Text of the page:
Latest developments in temporary employment (agency or leased workers)

In Germany, the provision of temporary personnel is strictly regulated by the German Law on Labour Leasing Act (AÜG). The principle is straightforward: the agency is the employer and supplies the temporary employees to the hirer. Although the hirer receives the manpower, an employment relationship only exists between the agency and the temporary employee. However, temporary employees have to be treated equally to comparable employees of the hirer in relation to remuneration and any other essential working conditions. Exceptions to this equal treatment principle can only be agreed by means of a collective bargaining agreement. Moreover, the agency must possess a license to supply temporary employees. If the agency does not possess such a license, the law deems there to be an employment relationship between the hirer and the temporary employee. The unauthorised supply of temporary employees is also punishable with an administrative fine.

Because of this strict legal framework governing temporary employees, “work contracts” or “Werkverträge” have been used (and abused) by employers to get around the legal restrictions under the Law on Labour Leasing Act. In this context, fictitious work contracts have been agreed whereby employers enters into a contract with the contractor for the completion of specific work. However, in fact these “contractors” provide services and, therefore, would have to be seen as employees.

Against this background, the German trade unions have urged legislation to curb the abuse of fictitious work contracts. In response, Germany’s Federal Minister of Labour introduced draft legislation to reform temporary employment, as well as contracts for work and labour. Although amendments to this draft are likely and a final version will not come into force before 1st January 2017, the key changes are summarised below:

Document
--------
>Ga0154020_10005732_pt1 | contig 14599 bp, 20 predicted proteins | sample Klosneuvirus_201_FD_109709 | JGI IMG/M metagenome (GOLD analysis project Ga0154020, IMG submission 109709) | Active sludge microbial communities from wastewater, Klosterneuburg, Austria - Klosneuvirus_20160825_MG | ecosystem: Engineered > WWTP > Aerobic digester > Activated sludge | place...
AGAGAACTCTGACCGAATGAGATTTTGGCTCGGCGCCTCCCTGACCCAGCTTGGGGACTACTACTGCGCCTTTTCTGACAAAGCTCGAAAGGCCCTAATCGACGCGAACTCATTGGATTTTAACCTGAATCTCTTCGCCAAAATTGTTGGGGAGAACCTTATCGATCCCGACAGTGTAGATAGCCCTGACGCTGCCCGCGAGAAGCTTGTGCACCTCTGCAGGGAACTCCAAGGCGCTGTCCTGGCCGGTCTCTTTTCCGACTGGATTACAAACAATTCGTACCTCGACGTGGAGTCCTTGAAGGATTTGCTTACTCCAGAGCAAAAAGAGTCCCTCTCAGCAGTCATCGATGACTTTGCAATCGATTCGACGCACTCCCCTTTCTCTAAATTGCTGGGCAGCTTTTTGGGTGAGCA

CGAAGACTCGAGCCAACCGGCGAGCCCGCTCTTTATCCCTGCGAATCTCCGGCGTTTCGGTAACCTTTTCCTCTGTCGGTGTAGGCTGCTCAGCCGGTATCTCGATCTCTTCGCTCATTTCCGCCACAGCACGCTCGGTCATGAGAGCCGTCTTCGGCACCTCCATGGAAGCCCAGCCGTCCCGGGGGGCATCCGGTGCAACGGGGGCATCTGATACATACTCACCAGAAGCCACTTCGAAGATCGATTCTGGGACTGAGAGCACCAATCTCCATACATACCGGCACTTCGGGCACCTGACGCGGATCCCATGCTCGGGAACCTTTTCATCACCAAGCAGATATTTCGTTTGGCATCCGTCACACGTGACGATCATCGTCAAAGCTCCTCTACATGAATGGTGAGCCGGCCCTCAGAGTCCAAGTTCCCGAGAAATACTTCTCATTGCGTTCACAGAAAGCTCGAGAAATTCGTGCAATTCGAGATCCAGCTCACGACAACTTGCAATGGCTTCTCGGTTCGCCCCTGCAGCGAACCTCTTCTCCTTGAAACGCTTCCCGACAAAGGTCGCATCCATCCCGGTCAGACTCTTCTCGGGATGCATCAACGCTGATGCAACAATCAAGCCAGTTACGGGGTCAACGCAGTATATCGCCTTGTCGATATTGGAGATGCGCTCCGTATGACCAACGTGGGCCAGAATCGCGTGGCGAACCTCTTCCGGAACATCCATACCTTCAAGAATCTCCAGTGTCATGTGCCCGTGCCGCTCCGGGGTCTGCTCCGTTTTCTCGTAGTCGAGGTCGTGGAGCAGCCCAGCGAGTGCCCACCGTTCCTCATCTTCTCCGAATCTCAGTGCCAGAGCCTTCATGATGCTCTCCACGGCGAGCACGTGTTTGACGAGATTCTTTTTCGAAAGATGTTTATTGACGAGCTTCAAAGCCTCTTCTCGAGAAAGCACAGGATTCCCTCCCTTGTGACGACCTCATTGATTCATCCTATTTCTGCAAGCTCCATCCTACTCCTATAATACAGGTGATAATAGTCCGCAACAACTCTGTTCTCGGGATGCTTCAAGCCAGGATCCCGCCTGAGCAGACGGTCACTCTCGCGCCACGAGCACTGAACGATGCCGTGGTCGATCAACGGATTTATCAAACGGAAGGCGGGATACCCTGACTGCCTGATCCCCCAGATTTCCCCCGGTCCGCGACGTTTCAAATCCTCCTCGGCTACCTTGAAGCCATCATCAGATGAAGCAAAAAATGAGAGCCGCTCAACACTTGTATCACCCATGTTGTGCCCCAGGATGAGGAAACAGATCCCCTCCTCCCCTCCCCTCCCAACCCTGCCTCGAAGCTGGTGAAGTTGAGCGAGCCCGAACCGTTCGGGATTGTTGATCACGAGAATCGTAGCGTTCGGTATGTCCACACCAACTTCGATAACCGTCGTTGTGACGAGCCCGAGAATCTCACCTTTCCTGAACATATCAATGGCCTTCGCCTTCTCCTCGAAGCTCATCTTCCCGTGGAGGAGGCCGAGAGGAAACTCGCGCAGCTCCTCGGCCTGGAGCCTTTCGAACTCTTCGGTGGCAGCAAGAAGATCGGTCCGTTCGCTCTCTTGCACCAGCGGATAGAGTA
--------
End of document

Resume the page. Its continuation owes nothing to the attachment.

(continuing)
• A maximum hiring (loan) period: The hirer of temporary employees will be required to terminate the deployment of the temporary employee after 18 months. Exemptions are only possible through an applicable collective bargaining agreement. This means that companies not bound by collective bargaining agreements do not have the option of greater flexibility.
  • Equal treatment after nine months: according to the draft legislation, temporary employees would be treated equally to comparable employees of the hirer in relation to essential working conditions including remuneration after nine months. Exceptions to this equal treatment principle would only be possible through a collective bargaining agreement within the first nine months.
  • Reducing the abuse of contracts for work and services: The draft legislation seeks to tackle the improper usage of work contracts. Up to now, it has been possible to have a “precautionary” license to supply temporary employees, making it possible to use the cloak of a work contract even if, in fact, the supply of a temporary employee occurs. According to the draft legislation, temporary employment is permissible only if the deployment is formulated as such and the deployed employees are named.
  • Definition of legal terms: the draft legislation sets out key criteria identifying temporary employment (to distinguish it from a works contract), for example, being unable to decide on working time; using third party resources when providing services; working exclusively for a party; not guaranteeing the result of his/her work, etc.

Even if the draft legislation will not come into force before 1st January 2017 employers are advised to plan for the expected amendments. Employers are well advised to review which positions temporary employees are required in future. Moreover, existing agreements and business relationships with outside personnel should be reviewed with the planned amendments in mind.